SPECIAL GUEST: Mr. Flem introduced Washington Third District Congressman Brian Baird.
Congressman Baird called Mr. Flem outstanding at keeping him informed on rail. But he said rail is slower now than it was 60 years ago, with fewer passenger trains, due to sharing tracks with freight, grade crossings and curves. Also, diesel is slower than straight electric. But eleven high-speed corridors are being studied, including ours, including Vancouver (not Canada!). Studies show most corridors of 100-500 miles can be air-competitive. One issue…small airlines are worried about the impact of new security measures.
Amtrak, meanwhile, says it needs 973 million dollars a year to maintain existing services, plus 584 million to upgrade. Federal appropriations are around 520 million dollars. Amtrak is supposed to raise the rest through revenue. But 1999 highway spending was 117 billion dollars, plus state money.
Congressman Baird said there are four models for getting money for high-speed rail…. (1) Direct appropriations from the general fund, but money is tight, there is direct competition with other projects, and not all states want to pay for corridors…also, the US tends no to look ahead on spending
(2) Trust fund. There’s now 18.4 cents on gasoline and 24.4 cents on diesel. One more penny would raise 1.6 billion dollars for rail, but the effort to sell it failed.
(3) Use of existing transit funds for rail, but there are problems there, too.
(4) Issuance of Tax-favored bonds, with tax credits instead of interest. But bonds would mature as more people flock to rail. For this there are HSIA, 12 billion dollars over ten years, but arguments over how to distribute, and also a requirement of guaranteed profitability and 20 per cent state match. There’s also the Don Young bill, now called the Ride Act, which would send money to the states, not Amtrak. Congressman Baird wants our views.
Another possibility is 50 billion dollars in infrastructure money in the Democratic Economic Stimulus Package to create jobs. Some would have gone for passenger rail in the House, but the House chose more tax breaks for the rich instead. We have also been in deficit spending since September 11th, and it’s getting worse. Also, the economy is getting worse, and more terrorist attacks will make it even WORSE.
Congressman Baird said we must educate people costs and benefits of rail versus cars, for example, trains unclog both highways and airways. Also, urge people to try the train and avoid the hidden costs of driving and flying. Show geopolitical costs, also.
Congressman Baird said it’s hard to make big infrastructure investments now, but there are good pro-rail people in the Washington and Oregon delegations, including Senate Transportation Appropriations Committee Chair Patty Murray.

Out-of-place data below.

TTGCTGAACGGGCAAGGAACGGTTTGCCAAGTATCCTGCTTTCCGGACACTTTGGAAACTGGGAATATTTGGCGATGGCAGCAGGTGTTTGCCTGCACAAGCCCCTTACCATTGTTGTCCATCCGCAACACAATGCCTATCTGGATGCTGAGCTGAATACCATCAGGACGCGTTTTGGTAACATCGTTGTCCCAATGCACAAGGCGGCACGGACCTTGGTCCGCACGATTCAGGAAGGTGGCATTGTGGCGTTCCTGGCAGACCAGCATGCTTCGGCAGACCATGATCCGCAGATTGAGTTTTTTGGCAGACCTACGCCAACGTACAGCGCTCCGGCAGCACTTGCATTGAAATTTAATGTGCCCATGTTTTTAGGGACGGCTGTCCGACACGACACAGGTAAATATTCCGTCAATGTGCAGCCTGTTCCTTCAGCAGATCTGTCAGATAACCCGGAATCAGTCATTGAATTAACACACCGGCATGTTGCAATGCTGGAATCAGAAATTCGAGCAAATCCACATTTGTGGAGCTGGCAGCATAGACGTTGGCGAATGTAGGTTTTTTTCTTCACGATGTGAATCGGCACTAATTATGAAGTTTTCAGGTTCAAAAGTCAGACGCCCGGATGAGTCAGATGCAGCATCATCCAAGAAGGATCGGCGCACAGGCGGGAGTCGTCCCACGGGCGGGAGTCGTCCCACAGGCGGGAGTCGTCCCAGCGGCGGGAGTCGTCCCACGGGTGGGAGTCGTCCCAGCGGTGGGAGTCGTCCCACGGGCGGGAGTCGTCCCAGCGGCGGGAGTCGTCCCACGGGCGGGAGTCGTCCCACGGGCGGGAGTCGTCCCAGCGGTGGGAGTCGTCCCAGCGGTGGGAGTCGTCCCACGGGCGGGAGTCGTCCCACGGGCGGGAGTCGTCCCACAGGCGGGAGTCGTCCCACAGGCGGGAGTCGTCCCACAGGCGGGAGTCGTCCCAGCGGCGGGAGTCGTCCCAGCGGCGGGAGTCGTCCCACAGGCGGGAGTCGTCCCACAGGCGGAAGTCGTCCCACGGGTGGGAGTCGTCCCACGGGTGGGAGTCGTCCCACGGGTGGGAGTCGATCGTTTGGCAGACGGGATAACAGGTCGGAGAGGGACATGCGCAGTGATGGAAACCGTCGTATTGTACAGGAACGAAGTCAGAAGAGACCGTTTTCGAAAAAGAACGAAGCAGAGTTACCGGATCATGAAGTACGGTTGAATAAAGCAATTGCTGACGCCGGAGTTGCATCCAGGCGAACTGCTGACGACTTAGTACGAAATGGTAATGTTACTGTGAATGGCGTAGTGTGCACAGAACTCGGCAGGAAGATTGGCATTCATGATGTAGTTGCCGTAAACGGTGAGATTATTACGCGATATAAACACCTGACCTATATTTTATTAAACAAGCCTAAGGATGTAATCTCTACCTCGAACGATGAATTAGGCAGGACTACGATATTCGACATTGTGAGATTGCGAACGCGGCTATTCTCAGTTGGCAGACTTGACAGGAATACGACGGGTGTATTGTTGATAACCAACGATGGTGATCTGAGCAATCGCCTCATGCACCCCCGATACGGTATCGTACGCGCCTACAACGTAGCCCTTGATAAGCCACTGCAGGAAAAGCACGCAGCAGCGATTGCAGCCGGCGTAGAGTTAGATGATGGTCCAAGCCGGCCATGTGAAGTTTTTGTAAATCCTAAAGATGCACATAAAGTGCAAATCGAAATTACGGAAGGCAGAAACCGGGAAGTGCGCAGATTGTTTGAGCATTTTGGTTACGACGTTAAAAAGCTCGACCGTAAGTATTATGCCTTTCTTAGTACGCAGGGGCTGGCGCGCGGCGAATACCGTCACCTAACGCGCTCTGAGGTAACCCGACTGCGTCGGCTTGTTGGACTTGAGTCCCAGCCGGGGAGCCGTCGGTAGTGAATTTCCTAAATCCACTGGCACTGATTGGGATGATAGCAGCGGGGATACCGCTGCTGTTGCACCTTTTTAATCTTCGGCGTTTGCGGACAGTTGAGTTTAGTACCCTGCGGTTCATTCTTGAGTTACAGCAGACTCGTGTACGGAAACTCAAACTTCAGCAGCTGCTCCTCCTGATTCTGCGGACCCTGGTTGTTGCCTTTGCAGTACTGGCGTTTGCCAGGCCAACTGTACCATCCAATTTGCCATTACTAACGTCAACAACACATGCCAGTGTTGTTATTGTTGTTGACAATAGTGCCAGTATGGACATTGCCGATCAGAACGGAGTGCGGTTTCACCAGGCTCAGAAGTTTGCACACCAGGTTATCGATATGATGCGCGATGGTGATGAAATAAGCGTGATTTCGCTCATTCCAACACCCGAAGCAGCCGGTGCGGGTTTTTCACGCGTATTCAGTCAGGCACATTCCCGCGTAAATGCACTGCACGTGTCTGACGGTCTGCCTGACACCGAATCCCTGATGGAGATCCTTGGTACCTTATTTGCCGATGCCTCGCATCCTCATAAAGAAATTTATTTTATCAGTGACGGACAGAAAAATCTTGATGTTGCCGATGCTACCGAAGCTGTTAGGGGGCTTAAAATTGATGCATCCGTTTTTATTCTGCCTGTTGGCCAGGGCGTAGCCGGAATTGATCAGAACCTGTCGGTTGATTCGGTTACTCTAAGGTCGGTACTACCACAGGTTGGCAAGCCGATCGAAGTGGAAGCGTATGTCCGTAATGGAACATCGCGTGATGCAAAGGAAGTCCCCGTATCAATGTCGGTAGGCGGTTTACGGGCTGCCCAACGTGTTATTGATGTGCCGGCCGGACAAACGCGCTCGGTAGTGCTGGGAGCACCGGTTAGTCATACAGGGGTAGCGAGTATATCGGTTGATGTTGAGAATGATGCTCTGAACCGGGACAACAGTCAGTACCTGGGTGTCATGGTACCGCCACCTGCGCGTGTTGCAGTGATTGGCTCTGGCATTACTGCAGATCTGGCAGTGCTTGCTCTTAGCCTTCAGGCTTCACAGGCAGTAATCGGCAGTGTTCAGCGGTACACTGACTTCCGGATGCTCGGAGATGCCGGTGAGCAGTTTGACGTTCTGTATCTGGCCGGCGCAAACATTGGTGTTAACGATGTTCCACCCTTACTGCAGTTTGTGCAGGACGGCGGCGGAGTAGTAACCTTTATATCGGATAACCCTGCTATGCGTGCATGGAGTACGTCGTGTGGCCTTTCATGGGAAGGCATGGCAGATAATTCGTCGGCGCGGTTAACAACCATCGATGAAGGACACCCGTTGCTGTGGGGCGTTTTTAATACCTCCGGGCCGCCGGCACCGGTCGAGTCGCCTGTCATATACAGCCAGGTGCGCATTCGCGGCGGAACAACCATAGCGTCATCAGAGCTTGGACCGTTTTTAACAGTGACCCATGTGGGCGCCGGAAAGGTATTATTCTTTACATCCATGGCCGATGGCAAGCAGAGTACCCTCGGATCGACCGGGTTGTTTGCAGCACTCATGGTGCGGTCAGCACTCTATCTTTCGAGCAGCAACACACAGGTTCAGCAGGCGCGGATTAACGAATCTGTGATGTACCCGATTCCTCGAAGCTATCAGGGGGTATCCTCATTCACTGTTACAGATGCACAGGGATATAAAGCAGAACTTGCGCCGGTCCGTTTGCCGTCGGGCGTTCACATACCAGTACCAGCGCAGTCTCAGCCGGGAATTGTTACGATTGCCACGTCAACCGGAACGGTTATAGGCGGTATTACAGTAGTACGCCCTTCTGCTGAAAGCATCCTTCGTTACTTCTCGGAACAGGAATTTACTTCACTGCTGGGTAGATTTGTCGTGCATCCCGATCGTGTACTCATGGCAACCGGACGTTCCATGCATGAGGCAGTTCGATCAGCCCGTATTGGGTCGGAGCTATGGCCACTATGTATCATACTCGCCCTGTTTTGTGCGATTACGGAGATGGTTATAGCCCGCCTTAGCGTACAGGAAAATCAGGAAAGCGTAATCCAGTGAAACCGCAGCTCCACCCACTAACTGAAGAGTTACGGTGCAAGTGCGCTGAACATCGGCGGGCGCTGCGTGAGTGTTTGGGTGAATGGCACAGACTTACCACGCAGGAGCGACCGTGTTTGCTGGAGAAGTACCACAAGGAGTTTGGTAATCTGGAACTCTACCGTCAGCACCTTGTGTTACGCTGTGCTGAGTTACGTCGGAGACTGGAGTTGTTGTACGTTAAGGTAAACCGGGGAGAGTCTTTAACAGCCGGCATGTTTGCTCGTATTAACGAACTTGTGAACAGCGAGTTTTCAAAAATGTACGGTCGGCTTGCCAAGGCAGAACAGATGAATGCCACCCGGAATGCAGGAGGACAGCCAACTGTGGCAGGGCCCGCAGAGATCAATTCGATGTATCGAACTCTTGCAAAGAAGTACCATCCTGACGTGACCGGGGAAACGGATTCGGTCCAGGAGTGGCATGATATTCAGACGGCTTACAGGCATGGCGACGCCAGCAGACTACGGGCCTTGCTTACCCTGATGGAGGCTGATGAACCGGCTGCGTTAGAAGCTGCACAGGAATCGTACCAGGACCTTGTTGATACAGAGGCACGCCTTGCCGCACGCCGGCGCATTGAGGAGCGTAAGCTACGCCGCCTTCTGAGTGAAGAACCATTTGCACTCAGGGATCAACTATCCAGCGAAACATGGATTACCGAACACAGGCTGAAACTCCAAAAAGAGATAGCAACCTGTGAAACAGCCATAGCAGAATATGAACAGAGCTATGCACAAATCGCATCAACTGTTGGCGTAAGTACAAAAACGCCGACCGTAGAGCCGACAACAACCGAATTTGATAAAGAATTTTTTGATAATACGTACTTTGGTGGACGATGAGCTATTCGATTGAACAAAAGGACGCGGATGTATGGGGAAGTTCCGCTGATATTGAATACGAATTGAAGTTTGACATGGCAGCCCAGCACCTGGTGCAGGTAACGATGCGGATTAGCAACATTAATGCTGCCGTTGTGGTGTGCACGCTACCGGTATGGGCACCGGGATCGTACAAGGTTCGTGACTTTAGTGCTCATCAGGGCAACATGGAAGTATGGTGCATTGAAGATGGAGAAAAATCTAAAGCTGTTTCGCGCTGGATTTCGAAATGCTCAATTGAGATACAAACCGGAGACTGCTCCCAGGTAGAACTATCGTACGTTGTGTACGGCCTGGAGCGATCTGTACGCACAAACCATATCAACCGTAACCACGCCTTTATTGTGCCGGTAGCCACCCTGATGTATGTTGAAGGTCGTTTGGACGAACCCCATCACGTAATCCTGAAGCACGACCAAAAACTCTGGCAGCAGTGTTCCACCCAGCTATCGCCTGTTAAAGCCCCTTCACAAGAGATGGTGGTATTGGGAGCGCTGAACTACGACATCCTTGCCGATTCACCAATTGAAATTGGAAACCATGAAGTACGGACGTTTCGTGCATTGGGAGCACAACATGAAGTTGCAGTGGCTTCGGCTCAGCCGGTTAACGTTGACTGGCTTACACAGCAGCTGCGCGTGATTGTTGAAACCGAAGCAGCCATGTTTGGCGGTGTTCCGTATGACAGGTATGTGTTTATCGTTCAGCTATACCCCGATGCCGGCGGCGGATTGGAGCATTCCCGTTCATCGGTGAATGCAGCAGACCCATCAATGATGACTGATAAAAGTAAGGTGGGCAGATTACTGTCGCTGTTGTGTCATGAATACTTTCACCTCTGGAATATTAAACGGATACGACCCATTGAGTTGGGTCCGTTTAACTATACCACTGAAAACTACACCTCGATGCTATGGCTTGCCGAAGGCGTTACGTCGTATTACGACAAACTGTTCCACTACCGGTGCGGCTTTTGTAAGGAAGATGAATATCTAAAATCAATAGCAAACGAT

Asked if Ride 21 might pass this year, Congressman Baird said just as likely as his becoming Speaker of the House! He said there’s a slim chance this year, maybe next, but authorizations are easy and actual appropriations much tougher.
Asked about ridership now, Congressman Baird said it’s excellent on corridors, and people now see the need for transportation redundancy. Congressman Young says that, too. Also, airline security is still not very good.
Dr. Ron Sheck reminded Congressman Baird of the HSIA provision to allow state infrastructure money to be considered part of the state match. Congressman Baird noted there are also requirements for intermodal connections.
Mr. McFarling wondered about fuel surcharges. Congressman Baird said rail fuel money goes back to the general fund, but road taxes don’t.
Mr. Trifiletti asked about Congress’s attitude toward the Amtrak Reform Council and Liquidation Plan. Congressman Baird replied that September 11th helped and the smaller government idea is losing some favor. He says groups like WashARP can influence this. But he said liquidation and privatization won’t work. People must understand the cost of NOT having rail.
Mr. Flem said WashARP will put together for him a package of thoughts on the Young Bill. Congressman Baird said Amtrak has not done a good job of managing its affairs, like its ad plan for Acela. He said we need to get people on the trains (applause).
Michael Ackley asked about how to get more people to ride Talgos during the week. Congressman Baird said if people learn the costs of the alternatives, they’ll ride.
Asked about the Vancouver, WA station, Baird said it’s a problem, but Vancouver needs a broad community plan. Congressman Baird concluded his remarks by thanking WashARP.
President Trifiletti praised Congressman Baird’s aide, then announced a brief break at 3:21PM. The meeting was reconvened at 3:37PM.
President Trifiletti asked for money from late registration and late dues. He mentioned that the bar was now open. Mr. Trifiletti said he took the Coast Starlight sleeper down to ride the Pacific Parlour. He spoke of Chairman Chuck Mott’s Diet Pepsis and his own Bloody Marys consumed aboard the Parlour on the way to the California rail summit. He said the Bistro on the Talgo is not the same. He mentioned AORTA’s annual membership meeting next weekend with its annual dinner and good speakers.
EXECUTIVE DIRECTOR’S REPORT: Lloyd Flem said that State Representative Don Carlson was not able to attend. He praised Representative Val Ogden’s candid appraisal of the legislature and noted neither she nor Congressman Brian Baird painted a rosy picture. But he said September 11th spurred recognition of the need for passenger rail. He agreed we must push for cost-benefit analyses of modes. He said Switzerland is a good example.
Mr. Flem said Initiative 747 was moderate compared to other Tim Eyman initiatives. He said it doesn’t hurt us directly, but sends an anti-tax message to the Legislature. He said we must show the need for transportation funding because Governor Locke is only talking gas taxes and roads. We will meet with the Governors staff to urge flexible funding.